In the recently accelerated but still-early phases of AR, it can be hard to keep up with market signals that indicate opportunity. This was the topic of a recent ARtillry Intelligence Briefing, and we’ve decided to make a companion presentation for ARtillry readers (video below).

The background starts with the macro trends that have converged to make multimedia sharing a prevalent consumer use case. That includes evolving camera optics, mobile broadband, millennial behavior and innovation from Snapchat, Instagram, and Pinterest among others.

That’s caused the smartphone camera to take over as the next development platform, where lots of product innovation resides. And that trend in turn has natural synergies with smartphone-based AR, as we’ve seen through development platform launches over the past year.

The smartphone installed base has further validated and motivated tech giants to move in. It started with Facebook’s Camera Effects, leading up to Apple’s more saturated ARkit. And others have joined the AR party, each in unique ways that mirror their respective goals and positioning.

— Google sees AR as a way to boost “visual search” and user engagement, towards supporting its core search business.

— Amazon wants to get you to buy more stuff, using AR to qualify purchases and visualize product placement in home.

— Facebook wants to boost multimedia sharing through AR lenses, supporting its core ad business and setting a foundation for an immersive media future.

— Apple launched ARKit to breathe new life into waning iPhone sales and generally position its future hardware for continued dominance.

— Microsoft will combine a vertically integrated hardware approach (Hololens) with its classic model of licensing mixed reality software to OEMs.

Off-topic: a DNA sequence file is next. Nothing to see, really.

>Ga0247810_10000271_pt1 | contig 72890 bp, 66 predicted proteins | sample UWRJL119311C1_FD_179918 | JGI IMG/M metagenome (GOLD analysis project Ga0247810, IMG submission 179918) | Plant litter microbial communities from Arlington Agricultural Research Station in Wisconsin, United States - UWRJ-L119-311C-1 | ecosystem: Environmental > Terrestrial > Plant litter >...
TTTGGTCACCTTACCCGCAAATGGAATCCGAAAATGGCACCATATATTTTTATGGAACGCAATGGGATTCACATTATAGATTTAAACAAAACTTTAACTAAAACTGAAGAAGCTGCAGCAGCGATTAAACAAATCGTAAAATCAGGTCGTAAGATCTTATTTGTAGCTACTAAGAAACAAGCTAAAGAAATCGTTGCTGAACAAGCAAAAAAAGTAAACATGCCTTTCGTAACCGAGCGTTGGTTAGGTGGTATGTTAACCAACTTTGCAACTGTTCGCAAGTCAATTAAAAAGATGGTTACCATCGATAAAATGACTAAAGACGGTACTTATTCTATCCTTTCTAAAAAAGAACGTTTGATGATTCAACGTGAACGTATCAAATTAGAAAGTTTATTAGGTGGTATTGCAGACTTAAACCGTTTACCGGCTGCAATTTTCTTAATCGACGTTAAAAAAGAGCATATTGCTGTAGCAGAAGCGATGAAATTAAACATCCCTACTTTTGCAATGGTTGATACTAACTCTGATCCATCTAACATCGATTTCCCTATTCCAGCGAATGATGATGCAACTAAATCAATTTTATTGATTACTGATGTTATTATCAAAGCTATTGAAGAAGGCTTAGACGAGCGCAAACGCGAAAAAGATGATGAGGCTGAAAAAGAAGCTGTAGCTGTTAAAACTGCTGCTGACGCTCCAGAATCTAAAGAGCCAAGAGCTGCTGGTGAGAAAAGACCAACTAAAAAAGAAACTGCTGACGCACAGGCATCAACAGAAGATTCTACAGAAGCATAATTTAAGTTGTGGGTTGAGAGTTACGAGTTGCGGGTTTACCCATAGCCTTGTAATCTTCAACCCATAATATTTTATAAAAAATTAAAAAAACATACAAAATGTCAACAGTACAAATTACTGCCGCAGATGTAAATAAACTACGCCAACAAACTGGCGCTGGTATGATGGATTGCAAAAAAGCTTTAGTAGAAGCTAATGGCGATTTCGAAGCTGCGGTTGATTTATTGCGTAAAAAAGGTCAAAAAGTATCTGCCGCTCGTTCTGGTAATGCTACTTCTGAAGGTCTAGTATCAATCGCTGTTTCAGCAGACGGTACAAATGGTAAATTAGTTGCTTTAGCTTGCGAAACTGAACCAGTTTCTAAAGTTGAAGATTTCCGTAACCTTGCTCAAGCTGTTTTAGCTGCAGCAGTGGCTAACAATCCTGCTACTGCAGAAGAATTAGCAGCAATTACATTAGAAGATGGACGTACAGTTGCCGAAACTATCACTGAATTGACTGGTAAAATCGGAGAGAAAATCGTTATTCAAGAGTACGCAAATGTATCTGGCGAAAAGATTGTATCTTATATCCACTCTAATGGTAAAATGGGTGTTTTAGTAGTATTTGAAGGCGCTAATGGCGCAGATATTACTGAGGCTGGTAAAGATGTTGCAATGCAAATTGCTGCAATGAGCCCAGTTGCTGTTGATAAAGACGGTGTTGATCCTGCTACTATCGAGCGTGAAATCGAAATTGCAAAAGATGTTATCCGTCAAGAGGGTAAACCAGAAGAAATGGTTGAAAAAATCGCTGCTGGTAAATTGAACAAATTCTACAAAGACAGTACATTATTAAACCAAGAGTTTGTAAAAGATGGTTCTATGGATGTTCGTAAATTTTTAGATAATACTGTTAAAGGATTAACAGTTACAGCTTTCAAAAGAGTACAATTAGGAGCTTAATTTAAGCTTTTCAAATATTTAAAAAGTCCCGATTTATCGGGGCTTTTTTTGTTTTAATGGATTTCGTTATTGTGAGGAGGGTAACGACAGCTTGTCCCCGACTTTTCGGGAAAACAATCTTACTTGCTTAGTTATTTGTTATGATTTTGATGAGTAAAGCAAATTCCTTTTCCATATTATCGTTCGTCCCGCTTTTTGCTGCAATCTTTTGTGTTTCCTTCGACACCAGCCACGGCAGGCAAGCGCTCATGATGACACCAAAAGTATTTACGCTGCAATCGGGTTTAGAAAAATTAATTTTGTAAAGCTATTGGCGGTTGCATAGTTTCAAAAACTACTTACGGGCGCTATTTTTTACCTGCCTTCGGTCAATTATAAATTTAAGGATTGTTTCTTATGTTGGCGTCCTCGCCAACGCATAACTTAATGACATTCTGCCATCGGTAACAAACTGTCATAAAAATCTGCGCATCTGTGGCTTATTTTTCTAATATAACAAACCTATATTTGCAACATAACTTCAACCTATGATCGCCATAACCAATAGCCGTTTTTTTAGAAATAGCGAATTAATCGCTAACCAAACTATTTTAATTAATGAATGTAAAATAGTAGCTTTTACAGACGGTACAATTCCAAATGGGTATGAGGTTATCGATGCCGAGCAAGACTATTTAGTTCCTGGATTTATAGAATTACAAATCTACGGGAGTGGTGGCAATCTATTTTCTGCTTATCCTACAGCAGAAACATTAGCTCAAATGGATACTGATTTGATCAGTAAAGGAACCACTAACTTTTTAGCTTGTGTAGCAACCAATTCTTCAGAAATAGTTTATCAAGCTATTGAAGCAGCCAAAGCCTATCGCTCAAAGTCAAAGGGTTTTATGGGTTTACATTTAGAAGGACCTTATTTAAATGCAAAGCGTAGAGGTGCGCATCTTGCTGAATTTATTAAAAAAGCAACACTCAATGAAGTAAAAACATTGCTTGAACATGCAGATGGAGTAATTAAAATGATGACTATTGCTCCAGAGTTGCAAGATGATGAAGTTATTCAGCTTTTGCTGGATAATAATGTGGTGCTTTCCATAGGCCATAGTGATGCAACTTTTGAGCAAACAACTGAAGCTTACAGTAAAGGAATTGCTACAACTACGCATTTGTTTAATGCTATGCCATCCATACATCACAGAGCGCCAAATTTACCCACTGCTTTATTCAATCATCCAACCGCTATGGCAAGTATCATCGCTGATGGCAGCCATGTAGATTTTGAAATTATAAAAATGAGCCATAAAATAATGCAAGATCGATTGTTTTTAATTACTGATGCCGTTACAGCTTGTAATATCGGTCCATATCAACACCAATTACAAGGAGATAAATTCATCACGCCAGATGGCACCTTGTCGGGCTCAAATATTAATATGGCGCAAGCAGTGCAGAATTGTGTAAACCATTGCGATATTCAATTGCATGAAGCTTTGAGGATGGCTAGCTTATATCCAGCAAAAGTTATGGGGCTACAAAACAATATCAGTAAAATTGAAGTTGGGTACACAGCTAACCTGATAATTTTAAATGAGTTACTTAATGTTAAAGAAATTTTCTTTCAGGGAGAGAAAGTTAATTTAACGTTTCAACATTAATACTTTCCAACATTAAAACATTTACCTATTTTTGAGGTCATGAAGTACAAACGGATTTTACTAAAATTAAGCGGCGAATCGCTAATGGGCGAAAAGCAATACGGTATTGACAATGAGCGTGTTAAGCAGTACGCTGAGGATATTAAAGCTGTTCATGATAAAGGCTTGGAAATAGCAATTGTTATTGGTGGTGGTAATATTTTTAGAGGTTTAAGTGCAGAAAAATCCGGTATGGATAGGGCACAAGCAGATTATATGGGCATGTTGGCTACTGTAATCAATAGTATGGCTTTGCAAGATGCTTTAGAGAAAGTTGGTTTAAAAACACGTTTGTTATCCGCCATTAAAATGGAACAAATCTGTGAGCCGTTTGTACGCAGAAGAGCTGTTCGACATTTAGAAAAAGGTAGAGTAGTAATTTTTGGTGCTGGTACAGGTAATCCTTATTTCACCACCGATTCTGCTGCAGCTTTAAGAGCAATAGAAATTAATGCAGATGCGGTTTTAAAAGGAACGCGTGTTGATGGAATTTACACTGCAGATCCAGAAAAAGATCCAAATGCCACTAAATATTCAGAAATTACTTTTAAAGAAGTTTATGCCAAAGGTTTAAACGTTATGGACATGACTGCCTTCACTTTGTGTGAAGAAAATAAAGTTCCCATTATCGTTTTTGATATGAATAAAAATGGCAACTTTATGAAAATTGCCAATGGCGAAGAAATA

One of the takeaways is that each of these tech companies is playing to their strengths in the path to market they’ve chosen. And as they execute, there will be gaps in the value chain that open throughout these developer ecosystems. And that’s where business opportunites will be spotted.

For example, as we explored earlier this week, AR commerce and navigation apps will require location tagged data such as place information and local business attributes. These data sets will be a valuable and in-demand component of an AR future. What else does it mean?

 For developers, the opportunity starts with AR app toolkits. Aligning platform capabilities and audience/reach of each available platform will be key success factors.

 Startups can identify areas where greatest demand and valuations lie, especially if interested in market exits or partnerships with tech giants setting this course.

 Non-developers and media companies should watch the AR approaches and market shares of tech giants to decide which platforms offer opportunities for audience extension and user engagement.

We unpack this further in the video presentation embedded below. Consisting of slides and audio voiceover, it walks through some of the findings of ARtillry’s latest Intelligence Briefing. Play in full using the embedded version, or use chapter links to jump around.

AR State of the Union: Chapter Links
Definitions, market sizes
Mobile: AR’s stepping stone

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Disclosure: ARtillry has no financial stake in the companies mentioned in this article, nor received payment for its production. Disclosure and ethics policy can be seen here.